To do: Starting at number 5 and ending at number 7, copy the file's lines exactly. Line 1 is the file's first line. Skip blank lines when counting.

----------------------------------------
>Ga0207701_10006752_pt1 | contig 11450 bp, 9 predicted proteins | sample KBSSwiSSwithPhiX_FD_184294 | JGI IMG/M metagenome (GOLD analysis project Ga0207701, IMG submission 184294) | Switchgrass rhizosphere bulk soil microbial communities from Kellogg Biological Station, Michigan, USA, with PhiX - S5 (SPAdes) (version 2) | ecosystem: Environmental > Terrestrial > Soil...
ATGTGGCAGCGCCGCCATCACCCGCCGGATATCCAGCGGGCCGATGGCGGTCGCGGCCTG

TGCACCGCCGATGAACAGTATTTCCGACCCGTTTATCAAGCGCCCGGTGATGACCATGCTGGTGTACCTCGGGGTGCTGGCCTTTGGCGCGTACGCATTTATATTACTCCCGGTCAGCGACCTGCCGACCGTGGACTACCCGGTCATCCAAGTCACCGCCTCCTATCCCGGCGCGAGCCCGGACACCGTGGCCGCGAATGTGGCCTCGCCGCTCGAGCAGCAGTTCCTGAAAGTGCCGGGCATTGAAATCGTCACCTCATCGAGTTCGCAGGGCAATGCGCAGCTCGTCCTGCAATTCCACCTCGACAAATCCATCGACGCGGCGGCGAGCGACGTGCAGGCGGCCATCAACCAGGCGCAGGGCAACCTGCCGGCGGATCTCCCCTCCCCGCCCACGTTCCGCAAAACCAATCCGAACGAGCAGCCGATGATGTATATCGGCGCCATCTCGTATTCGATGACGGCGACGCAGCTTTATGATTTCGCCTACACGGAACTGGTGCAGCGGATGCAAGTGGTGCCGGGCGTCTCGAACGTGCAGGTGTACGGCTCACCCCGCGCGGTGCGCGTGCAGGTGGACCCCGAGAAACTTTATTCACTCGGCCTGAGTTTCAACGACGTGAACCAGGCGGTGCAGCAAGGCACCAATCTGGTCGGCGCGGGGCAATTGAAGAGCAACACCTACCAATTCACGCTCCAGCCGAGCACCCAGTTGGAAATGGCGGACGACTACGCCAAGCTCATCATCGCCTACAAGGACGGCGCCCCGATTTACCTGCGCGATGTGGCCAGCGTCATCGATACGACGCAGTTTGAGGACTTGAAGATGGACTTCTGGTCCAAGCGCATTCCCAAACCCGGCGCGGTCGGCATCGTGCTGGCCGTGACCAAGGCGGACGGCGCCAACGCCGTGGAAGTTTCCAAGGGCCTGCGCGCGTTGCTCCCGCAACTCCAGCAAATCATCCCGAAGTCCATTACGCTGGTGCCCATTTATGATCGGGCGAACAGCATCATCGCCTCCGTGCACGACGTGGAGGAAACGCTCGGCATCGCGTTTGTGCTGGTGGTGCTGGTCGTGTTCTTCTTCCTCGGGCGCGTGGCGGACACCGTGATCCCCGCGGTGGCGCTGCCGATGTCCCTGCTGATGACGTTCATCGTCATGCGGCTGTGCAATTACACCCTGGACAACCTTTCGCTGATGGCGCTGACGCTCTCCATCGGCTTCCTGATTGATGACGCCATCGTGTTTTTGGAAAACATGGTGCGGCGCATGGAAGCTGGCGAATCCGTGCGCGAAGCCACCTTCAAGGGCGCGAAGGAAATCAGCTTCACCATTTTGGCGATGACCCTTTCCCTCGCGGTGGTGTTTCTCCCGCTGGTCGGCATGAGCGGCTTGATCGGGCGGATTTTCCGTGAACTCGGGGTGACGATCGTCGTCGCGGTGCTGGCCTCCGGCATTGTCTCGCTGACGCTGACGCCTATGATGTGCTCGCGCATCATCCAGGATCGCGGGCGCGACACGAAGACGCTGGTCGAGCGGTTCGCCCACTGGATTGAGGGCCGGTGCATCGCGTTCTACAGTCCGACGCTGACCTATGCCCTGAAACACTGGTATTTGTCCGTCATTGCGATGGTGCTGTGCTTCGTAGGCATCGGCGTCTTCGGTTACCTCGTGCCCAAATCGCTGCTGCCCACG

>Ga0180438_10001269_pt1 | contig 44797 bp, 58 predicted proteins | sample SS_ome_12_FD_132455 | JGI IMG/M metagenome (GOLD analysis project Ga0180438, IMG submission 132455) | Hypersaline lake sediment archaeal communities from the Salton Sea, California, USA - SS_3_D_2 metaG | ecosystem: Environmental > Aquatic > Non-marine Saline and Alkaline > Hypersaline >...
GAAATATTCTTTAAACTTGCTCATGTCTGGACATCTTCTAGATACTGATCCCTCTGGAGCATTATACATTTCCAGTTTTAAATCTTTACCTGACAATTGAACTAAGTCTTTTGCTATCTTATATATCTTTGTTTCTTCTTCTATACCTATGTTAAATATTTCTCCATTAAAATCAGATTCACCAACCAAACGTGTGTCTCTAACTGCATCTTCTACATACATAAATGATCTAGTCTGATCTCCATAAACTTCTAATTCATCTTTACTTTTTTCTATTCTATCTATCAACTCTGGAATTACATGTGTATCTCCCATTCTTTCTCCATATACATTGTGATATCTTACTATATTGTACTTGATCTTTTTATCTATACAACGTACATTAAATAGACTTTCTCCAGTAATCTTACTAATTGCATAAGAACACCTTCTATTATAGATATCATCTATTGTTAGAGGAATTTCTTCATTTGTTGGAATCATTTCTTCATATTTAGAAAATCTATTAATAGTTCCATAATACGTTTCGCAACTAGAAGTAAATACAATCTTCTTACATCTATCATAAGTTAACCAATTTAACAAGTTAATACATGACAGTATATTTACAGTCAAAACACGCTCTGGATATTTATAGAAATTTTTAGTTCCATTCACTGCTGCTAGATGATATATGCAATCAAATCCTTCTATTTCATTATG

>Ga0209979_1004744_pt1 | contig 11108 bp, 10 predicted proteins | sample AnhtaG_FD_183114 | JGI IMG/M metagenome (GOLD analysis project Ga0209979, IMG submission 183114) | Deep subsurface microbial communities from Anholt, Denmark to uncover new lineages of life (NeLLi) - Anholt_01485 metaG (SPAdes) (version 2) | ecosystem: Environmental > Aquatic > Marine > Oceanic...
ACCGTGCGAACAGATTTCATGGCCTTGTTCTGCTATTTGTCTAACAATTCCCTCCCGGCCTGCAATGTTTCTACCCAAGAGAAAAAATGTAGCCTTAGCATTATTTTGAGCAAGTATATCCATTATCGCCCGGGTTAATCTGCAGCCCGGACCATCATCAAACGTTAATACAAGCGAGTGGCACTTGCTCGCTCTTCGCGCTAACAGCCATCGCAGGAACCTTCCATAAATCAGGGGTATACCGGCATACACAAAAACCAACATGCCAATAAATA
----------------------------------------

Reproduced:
GAAATATTCTTTAAACTTGCTCATGTCTGGACATCTTCTAGATACTGATCCCTCTGGAGCATTATACATTTCCAGTTTTAAATCTTTACCTGACAATTGAACTAAGTCTTTTGCTATCTTATATATCTTTGTTTCTTCTTCTATACCTATGTTAAATATTTCTCCATTAAAATCAGATTCACCAACCAAACGTGTGTCTCTAACTGCATCTTCTACATACATAAATGATCTAGTCTGATCTCCATAAACTTCTAATTCATCTTTACTTTTTTCTATTCTATCTATCAACTCTGGAATTACATGTGTATCTCCCATTCTTTCTCCATATACATTGTGATATCTTACTATATTGTACTTGATCTTTTTATCTATACAACGTACATTAAATAGACTTTCTCCAGTAATCTTACTAATTGCATAAGAACACCTTCTATTATAGATATCATCTATTGTTAGAGGAATTTCTTCATTTGTTGGAATCATTTCTTCATATTTAGAAAATCTATTAATAGTTCCATAATACGTTTCGCAACTAGAAGTAAATACAATCTTCTTACATCTATCATAAGTTAACCAATTTAACAAGTTAATACATGACAGTATATTTACAGTCAAAACACGCTCTGGATATTTATAGAAATTTTTAGTTCCATTCACTGCTGCTAGATGATATATGCAATCAAATCCTTCTATTTCATTATG

>Ga0209979_1004744_pt1 | contig 11108 bp, 10 predicted proteins | sample AnhtaG_FD_183114 | JGI IMG/M metagenome (GOLD analysis project Ga0209979, IMG submission 183114) | Deep subsurface microbial communities from Anholt, Denmark to uncover new lineages of life (NeLLi) - Anholt_01485 metaG (SPAdes) (version 2) | ecosystem: Environmental > Aquatic > Marine > Oceanic...
ACCGTGCGAACAGATTTCATGGCCTTGTTCTGCTATTTGTCTAACAATTCCCTCCCGGCCTGCAATGTTTCTACCCAAGAGAAAAAATGTAGCCTTAGCATTATTTTGAGCAAGTATATCCATTATCGCCCGGGTTAATCTGCAGCCCGGACCATCATCAAACGTTAATACAAGCGAGTGGCACTTGCTCGCTCTTCGCGCTAACAGCCATCGCAGGAACCTTCCATAAATCAGGGGTATACCGGCATACACAAAAACCAACATGCCAATAAATA